Old Income Tax rates vs New Income Tax rates!
Cartoonist: Satish Acharya
Text: Sify Finance
Old Income Tax rates vs New Income Tax rates!
A nation rapturously awaited, for a Finance Minister, a Nari to empower. Empower the middle-class, ease the burden on Income Tax, and offer something to cheer the middle-class. And, Voila! Interest Rates have been revised. The demand was to tweak tax slabs, and Amen, it has delivered.
The Finance Minister perhaps wanted to keep the best for the last. She announced the reforms on taxation so last, that it appeared only after the mild-shock over the hotly-debated proposal of LIC divestment via an IPO.
Going by Nirmala Sitharaman's budget speech, the income tax act was a "burdensome" process. A "new simplified income tax regime, where in income tax rates will be significantly reduced for those who forego certain exemptions," is what she added.
Here are the new slabs Sitharaman proposed:
•Earning up to Rs 5 lakhs? 5 percent rate. Annual salary of Rs 2.5 lakhs is exempted from taxation.
•For those earning between Rs 5 lakh and Rs 7.5 lakh, the new taxation rate is 10 per cent. Previous Regime it was 20 per cent.
•For those earning between Rs 7.5 lakh to Rs 10 lakh, the tax-rate is 15 per cent. Previously this was 20 percent.
•Earning between Rs 10 lakh and Rs 12.5 lakh, income tax rate has been reduced to 20 per cent from 30 per cent.
•For Rs 12.5 lakhs to Rs 15 lakhs salary earners, the new tax regime proposes a slab of 25 per cent tax.
•Those earning above 15 lakhs would continue to pay the tax at the current rate of 30 per cent.
That's about 6 slabs. How additional slabs can lead to ease in compliance and better revenue generation is beyond initial grasp. Would it not lead to more disruption for Tax officials? Would it not lead to more confusion? Coming back to the slabs.
To clarify on the slabs, the Finance Minister offered an example saying, "a person earning Rs 15 lakhs per-annum and not availing any deductions whatsoever will pay Rs 1.90 lakhs as compared to Rs 2.73 lakhs in old regime. The tax will be reduced by a huge margin."
The new regime will help the government add tax collection of Rs 40,000 crores.
So? Feeling happy? Victorious? and top of the world? Time to cull your enthusiasm! The new tax regime is optional. To avail the benefit of lower tax rates, one will have to forego several standard deductions. Read the following carefully to understand the tax-man's play.
A new Section 115 BAC is being introduced whereby an individual and HUF can opt to pay tax as per the new tax rates in case they forego all exemptions and deductions which include deduction under Section 80C of PF, LIC etc, standard deduction, LTC, house rent allowance, minor income exemption under Section 10(32), interest deduction on home loan under Section 24(b) in respect of self-occupied house, deduction under Section 57 (iia) of 1/3rd of family pension and also other deductions available under the act.
This essentially means that the following deductions will not be available as part of the latest tax regime:
Some important exemptions/ deductions not available under new regime: (section 115BAC)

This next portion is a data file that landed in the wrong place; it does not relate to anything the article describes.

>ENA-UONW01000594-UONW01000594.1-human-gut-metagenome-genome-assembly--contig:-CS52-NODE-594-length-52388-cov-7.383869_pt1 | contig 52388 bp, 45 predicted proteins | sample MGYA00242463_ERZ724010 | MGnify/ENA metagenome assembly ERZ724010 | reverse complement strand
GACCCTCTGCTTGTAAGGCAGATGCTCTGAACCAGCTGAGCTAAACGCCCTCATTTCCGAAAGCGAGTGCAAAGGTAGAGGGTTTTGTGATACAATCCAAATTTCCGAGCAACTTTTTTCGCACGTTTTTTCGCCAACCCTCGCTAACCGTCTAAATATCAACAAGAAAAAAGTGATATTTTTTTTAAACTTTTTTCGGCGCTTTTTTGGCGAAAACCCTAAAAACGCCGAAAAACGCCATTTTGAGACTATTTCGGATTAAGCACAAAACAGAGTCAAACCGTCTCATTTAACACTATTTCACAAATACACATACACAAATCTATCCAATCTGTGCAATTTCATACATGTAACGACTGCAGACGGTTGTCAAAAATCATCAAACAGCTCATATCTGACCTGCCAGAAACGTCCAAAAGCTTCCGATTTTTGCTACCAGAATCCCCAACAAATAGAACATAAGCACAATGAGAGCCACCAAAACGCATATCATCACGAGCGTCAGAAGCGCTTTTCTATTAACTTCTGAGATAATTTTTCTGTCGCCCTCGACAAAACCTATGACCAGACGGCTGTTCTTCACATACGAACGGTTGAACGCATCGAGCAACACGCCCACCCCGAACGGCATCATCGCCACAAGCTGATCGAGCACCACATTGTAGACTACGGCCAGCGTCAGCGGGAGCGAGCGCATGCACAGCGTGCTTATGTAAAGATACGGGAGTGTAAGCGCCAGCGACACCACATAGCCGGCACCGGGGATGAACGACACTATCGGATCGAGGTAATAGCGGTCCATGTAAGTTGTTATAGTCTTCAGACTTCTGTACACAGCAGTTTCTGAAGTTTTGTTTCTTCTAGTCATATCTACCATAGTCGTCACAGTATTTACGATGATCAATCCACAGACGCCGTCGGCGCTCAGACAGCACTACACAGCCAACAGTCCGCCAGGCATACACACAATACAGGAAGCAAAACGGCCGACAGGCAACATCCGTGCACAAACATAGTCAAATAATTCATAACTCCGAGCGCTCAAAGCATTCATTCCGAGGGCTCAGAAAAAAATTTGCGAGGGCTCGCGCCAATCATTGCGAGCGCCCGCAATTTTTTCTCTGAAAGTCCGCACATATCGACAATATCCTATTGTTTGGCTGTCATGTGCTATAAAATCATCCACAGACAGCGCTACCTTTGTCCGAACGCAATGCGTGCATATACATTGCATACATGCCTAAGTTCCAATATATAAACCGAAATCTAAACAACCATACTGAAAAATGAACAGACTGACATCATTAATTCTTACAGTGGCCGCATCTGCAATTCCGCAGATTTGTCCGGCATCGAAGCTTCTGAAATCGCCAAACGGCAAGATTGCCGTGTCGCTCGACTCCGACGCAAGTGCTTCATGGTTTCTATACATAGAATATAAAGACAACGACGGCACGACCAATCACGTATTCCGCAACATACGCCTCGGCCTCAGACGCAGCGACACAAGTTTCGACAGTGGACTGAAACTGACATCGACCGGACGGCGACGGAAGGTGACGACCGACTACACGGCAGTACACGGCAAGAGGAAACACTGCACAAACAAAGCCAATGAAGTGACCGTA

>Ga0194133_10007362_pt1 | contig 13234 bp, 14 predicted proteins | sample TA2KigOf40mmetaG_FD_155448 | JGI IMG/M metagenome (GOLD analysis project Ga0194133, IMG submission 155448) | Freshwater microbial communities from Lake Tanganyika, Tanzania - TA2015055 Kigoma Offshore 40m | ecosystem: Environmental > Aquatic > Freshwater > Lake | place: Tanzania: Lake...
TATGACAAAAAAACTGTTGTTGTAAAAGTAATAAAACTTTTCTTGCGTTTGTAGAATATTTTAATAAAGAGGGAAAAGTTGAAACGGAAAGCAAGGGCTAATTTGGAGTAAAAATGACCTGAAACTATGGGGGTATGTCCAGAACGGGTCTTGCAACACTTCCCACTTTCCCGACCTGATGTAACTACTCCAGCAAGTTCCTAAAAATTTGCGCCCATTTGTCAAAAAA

•(i) Leave travel concession as contained in clause (5) of section 10;
•(ii) House rent allowance as contained in clause (13A) of section 10;
•(iii) Some of the allowance as contained in clause (14) of section 10;
•(v) Allowance for income of minor as contained in clause (32) of section 10;
•(vii) Standard deduction, deduction for entertainment allowance and employment/professional tax as contained in section 16;
•(viii) Interest under section 24 in respect of self-occupied or vacant property referred to in sub-section (2) of section 23.
(Loss under the head income from house property for rented house shall not be allowed to be set off under any other head and would be allowed to be carried forward as per extant law);
•(ix) Additional deprecation under clause (iia) of sub-section (1) of section 32;
•(x) Deductions under section 32AD, 33AB, 33ABA;
•(xiii) Deduction from family pension under clause (iia) of section 57;
•(xiv) Any deduction under chapter VIA (like section 80C, 80CCC, 80CCD, 80D, 80DD, 80DDB, 80E, 80EE, 80EEA, 80EEB, 80G, 80GG, 80GGA, 80GGC, 80IA, 80-IAB, 80-IAC, 80-IB, 80-IBA, etc).
What can be claimed?
The new regime says deduction under sub-section (2) of section 80CCD (employer contribution on account of the employee in notified pension scheme) and section 80JJAA (for new employment) can be claimed.
The following can also be claimed:
•(a) Transport Allowance granted to a divyang employee to meet the expenditure for the purpose of commuting between place of residence and place of duty
•(b) Conveyance Allowance granted to meet the expenditure on conveyance in performance of duties of an office;
•(c) Any Allowance granted to meet the cost of travel on tour or on transfer;
•(d) Daily Allowance to meet the ordinary daily charges incurred by an employee on account of absence from his normal place of duty.
The options can be exercised while filing returns in case one does not have any business income. For other cases, the option required while filing return for assessment year 2021-22, and once exercised, it will be irreversible.
For those wondering why this system was brought into place, you should watch what the Finance Minister said in interviews on the day of the Budget to several media outlets.
Sitharaman said that the idea is to "gradually remove all the exemptions (doesn't reveal by when)."
"While exemptions go, we will offer an attractive rate," she adds.